Friday, January 23, 2009

David Hine & Deathstroke's Faces of Evil

The Pulse reports: "When you think of some of the Faces of Evil in the DCU, Deathstroke has to be in the top ten. The thorn in the New Teen Titans' side has been wreaking havoc in their world for over twenty-five years. He's grown from seeking revenge against those heroes to going up against some of the brightest heroes the DCU has to offer and held his own or bettered most of them. His recent bout with Geo-Force, a hero seeking his own revenge against Deathstroke, left the villain apparently dying in a hospital room. But, Slade Wilson's been down and close to out before. Writer David Hine picks up this Faces of Evil crossover shortly after Last Will and Testament. He told THE PULSE, "This story is about Slade Wilson coming to terms with his own toxic influence on anyone who comes close to him. And he deals with it in his usual uniquely psychotic way.""

"THE PULSE: Deathstroke's got a very unusual extended family in the world of comics, which, if any, of his children show up in these pages? Who are some of the characters he encounters here?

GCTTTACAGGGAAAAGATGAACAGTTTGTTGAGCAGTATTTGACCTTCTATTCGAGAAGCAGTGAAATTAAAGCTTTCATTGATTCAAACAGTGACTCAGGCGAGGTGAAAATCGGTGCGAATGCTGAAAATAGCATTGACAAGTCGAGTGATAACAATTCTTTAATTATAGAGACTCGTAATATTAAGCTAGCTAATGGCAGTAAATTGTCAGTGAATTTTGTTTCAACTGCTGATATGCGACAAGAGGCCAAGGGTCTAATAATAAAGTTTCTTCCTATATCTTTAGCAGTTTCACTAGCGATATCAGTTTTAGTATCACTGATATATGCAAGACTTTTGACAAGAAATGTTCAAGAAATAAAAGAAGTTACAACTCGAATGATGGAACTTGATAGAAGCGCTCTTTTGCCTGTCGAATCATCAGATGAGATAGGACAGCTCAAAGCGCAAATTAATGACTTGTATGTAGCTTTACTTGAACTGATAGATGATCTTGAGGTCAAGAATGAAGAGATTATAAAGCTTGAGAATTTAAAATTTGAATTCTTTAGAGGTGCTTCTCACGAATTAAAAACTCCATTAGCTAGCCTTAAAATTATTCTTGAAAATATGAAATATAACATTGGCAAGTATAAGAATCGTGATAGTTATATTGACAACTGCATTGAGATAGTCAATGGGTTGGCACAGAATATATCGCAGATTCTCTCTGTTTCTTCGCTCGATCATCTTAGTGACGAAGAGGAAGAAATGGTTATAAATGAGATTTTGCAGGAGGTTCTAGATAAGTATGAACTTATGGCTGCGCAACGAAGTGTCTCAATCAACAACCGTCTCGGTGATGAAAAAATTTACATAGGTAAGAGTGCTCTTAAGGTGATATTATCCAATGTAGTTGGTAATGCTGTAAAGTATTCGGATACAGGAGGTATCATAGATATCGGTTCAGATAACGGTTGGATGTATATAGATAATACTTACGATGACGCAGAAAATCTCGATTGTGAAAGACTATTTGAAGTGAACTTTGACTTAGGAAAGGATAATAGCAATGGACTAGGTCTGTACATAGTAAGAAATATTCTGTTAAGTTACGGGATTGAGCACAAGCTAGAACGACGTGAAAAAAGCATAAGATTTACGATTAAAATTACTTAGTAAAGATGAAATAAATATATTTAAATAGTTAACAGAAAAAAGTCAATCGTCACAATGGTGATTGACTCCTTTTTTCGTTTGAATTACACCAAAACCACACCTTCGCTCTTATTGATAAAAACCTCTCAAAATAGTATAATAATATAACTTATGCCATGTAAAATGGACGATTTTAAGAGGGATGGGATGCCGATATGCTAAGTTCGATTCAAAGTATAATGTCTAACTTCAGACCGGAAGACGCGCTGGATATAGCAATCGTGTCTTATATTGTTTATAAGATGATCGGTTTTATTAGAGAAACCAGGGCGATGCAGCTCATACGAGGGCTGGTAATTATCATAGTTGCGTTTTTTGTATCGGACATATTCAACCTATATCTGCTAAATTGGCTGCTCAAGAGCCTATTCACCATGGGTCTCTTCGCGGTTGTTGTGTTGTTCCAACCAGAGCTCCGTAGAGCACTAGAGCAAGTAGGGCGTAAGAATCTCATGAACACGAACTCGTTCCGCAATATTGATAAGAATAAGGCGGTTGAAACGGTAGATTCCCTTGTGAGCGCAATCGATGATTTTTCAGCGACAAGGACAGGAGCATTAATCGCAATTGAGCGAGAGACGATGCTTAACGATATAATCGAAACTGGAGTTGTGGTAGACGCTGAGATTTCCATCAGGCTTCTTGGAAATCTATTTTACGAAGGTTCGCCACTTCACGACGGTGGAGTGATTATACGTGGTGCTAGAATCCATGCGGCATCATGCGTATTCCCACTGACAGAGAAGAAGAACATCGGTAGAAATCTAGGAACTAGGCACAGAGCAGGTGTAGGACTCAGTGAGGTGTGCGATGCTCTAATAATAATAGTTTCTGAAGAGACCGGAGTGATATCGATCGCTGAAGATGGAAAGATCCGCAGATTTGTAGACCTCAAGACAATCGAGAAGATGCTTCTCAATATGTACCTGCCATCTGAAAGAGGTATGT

In those opening scenes he symbolically confronts most of the key family members, both the quick and the dead. In the real world it’s all about Rose. They have a very focused confrontation, one-on-one in a sealed room and it gets pretty harsh. We also introduce a mystery new character, who will feature large in Deathstroke’s life.

THE PULSE: What are the biggest challenges of you, personally, getting into character like this? How tough was it for you to get in touch with your mercenary side?

No problem. I’m a freelance writer! My keyboard is for hire.

THE PULSE: For me, Marv Wolfman and George Perez defined this villain, especially in The Judas Contract. How big of an influence are those two men on your vision for who and what Deathstroke should be?

I absorbed all this stuff in a very concentrated dose, so I haven’t lived with the character in the way that a lot of readers will have. The Wolfman/Perez version was of his time. He was Robin Hood by way of Green Arrow, James Bond by way of Nick Fury. But all the key aspects of his personality were established in the early years. He’s an introspective character, with a questionable grip on his own sanity, who generates a field of destruction around him that draws everyone into it. I don’t know how Wolfman and Perez would feel about the more nakedly amoral character he’s developed into, but that development feels pretty organic to me, quite in keeping with the established character."

Read the whole interview here!


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